NEMA Misrepresents IES TM-30

December 21, 2015 in Color, Design, Light, Lighting Profession

On November 12 the National Electrical Manufacturers Association (NEMA) published a position paper on IES TM-30-15. The document is here. It seems to be a willful misunderstanding and misrepresentation of TM-30. Here’s how…

The paper opens with NEMA’s support of an improved color metric but then goes on to say that “NEMA opposes any mandatory reporting or performance requirements for IES-Rf or IES-Rg.” This is a strange opening since neither the IES, in general, or TM-30, in specific, is proposing mandatory requirements. In fact, the IES’s own position paper on this states that “As with any IES Technical Memorandum, TM-30-15 is not a required standard.” So the paper begins with alarm about a non-issue.

Next, it says that, “Any single-number fidelity measure (such as Ra or the new Rf) that averages the results of many colors in a light source could possibly have a high numerical value and yet perform poorly with some specific colors.” Exactly. That’s the problem with CRI Ra, only a single number is reported. The great advantage of TM-30 is that in addition to the average fidelity value Rf, the calculation tool allows designers to see 1) the fidelity within color groups, called Hue Angle Bins, that encompass the entire color space 2) the direction of hue shift (if any) as displayed in the Color Vector Graphic, and 3) the Rf for each of the 99 Color Evaluation Samples (CES). Far from being a single value, as with Ra, TM-30 provides designers with layers of additional information about the performance of the lamp in question.

In the next paragraph we are told “The IES-Rg metric can have a value greater than 100 and yet saturation might be lower than the reference light source for certain colors.” Right again, but in a misleading way. As with color fidelity, TM-30’s evaluation of color gamut is layered. Rg represents the average shift in saturation of the 99 CES. If a specifier wants deeper information it is available in the calculation tool as 1) a CES chromaticity comparison that plots the CES under both the reference illuminant and the test source so that one can see the shift 2) a graph showing the change of chroma by Hue Angle Bin.

The entire third paragraph complains that if Rf is 100 there can be no increase or decrease in Rg – saturation is held at 100, too. This is like pointing out that the problem with taking a bath is that you get wet and soapy. The interrelation between Rf and Rg is a feature, not a bug. When the fidelity index of a light source matches it’s reference then OF COURSE they will produce the same saturation of colors. If one wants to purposely increase or decrease saturation the only way to do so is to use a light source that is NOT an exact match to the reference source, and hence one that has a lower fidelity value. The relationship between Rf and Rg are shown as a graph in the calculation tool to help designers visualize the values that the tool calculates. That’s a good thing.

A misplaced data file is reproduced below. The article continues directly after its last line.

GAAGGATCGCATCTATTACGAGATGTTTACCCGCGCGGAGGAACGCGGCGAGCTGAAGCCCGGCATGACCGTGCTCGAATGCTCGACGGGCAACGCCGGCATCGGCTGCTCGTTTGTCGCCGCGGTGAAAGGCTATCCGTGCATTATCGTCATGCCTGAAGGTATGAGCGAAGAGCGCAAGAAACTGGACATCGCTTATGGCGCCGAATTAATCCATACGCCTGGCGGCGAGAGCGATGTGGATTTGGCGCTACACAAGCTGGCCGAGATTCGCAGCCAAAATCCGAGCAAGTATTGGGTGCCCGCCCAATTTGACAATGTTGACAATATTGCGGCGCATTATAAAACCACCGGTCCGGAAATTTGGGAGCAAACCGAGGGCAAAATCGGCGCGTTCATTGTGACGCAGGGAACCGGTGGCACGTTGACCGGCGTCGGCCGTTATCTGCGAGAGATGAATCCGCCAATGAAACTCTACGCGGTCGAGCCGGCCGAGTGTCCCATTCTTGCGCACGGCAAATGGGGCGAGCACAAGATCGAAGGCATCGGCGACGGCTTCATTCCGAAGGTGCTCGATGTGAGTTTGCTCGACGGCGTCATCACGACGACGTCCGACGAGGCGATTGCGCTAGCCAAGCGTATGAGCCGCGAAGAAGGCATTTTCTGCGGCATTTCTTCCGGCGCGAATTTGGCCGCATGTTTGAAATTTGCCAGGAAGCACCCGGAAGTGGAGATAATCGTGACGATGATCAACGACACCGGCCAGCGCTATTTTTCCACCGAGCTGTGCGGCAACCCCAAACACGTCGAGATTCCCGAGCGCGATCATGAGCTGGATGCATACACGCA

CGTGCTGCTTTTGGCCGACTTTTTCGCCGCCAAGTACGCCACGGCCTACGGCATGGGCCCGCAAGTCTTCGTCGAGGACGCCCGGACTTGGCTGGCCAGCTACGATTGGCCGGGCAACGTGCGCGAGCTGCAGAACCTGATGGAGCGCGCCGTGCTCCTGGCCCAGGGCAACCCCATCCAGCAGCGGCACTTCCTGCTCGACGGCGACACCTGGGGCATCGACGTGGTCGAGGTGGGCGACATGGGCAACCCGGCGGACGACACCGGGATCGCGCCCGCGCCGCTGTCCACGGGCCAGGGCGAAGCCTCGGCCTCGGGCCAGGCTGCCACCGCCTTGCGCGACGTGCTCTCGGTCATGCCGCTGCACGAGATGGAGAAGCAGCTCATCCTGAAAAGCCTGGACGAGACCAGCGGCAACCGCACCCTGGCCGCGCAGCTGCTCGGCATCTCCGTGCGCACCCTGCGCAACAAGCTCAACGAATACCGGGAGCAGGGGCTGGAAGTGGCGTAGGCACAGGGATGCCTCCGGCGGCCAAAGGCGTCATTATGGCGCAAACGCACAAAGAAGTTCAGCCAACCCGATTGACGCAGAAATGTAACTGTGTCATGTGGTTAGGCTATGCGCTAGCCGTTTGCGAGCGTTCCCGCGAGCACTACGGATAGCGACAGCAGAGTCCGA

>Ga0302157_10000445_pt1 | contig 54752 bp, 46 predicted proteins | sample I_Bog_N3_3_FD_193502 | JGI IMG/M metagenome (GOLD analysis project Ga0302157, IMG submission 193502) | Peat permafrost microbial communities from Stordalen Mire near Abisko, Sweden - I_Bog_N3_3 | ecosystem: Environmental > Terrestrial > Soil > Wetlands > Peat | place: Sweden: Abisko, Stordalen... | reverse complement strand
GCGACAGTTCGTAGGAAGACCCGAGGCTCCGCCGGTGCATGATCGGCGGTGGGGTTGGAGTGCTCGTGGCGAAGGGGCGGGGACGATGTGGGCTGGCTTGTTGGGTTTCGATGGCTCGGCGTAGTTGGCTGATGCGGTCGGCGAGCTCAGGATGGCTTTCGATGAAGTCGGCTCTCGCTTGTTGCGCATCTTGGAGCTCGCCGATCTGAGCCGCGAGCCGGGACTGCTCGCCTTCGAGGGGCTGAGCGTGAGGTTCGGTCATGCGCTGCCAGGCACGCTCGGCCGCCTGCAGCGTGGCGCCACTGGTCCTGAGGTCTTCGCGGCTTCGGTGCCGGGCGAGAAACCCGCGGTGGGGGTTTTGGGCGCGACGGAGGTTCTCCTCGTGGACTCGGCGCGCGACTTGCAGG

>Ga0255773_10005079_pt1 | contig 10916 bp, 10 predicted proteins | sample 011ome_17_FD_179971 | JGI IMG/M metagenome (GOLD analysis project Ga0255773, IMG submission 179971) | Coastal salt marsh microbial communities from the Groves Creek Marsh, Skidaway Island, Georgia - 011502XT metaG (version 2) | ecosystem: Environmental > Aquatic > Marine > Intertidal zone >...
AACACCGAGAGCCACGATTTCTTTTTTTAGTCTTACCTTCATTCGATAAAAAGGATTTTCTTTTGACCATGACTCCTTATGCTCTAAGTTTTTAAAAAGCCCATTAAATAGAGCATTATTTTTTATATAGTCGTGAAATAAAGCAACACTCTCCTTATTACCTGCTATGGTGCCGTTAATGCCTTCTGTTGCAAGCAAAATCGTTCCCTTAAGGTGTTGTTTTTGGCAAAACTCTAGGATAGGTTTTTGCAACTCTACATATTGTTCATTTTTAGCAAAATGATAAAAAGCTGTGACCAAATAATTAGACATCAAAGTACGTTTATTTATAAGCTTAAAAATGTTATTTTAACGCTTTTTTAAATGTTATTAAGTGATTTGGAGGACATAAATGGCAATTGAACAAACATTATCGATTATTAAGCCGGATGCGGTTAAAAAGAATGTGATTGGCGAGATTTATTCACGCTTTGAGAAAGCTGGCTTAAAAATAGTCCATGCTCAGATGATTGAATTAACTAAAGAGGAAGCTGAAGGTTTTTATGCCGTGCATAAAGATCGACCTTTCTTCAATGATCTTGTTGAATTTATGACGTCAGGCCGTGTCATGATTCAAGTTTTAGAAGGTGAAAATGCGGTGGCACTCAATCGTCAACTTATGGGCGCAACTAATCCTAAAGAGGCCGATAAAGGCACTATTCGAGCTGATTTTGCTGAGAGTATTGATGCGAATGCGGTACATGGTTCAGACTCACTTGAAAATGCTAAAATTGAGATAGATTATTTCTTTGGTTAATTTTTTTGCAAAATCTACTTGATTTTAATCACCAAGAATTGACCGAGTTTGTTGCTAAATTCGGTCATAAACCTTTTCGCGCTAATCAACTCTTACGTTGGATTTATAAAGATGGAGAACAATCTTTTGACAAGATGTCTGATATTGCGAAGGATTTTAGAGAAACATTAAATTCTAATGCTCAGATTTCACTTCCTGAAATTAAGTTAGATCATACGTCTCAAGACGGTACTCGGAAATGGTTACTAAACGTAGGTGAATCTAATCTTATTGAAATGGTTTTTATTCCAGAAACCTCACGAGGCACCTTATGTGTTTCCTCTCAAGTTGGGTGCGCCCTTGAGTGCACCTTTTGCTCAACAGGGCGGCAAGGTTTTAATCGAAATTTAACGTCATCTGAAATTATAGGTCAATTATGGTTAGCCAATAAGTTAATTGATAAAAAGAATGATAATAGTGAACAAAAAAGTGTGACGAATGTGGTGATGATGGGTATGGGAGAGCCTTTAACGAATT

Finally, the paper concludes with “It is premature to consider IES TM-30-15 as a mandatory requirement or regulation because the metrics are likely to evolve.” As I said at the beginning, this is a non-issue.

The IES developed and issued TM-30 because CRI does not consistently and accurately represent the color rendering of many light sources, especially narrow band emitters like LEDs. This issue is well known and completely accepted by the industry, including the CIE. (A list of CRI’s shortcomings is included in the latest edition of the IES Lighting Handbook.) The IES position is that TM-30 “has been developed for the benefit of the lighting community to provide: (a) a more accurate assessment of color fidelity; (b) an additional, complementary assessment of the influence of the preferred color appearance of objects (related to color gamut); and (c) more detailed information about the rendition of specific colors.“ and goes on to say that, “the issuance of TM-30-15 will enable the international lighting community to carefully evaluate it, providing a path leading to improved standards and design guidance. Technical analysis and feedback regarding the method described in TM-30 will be critical to continued development and standardization of color quality metrics.” In other words, “We think this is a good tool. We’re publishing it so that other concerned parties can evaluate it. We hope that this will trigger the acceptance of TM-30 or the development of another tool.”

Clearly NEMA as an organization, or members of their Lighting Systems Division, has a problem with the IES issuing TM-30, but the position paper is a red herring. It stirs up alarm over TM-30 becoming a requirement or regulation when the IES has noted that isn’t the purpose of a TM, and attempts to point out shortcomings that actually belong to CRI, not to TM-30. I don’t know about the politics involved here, but I do know that this paper should be read with skepticism.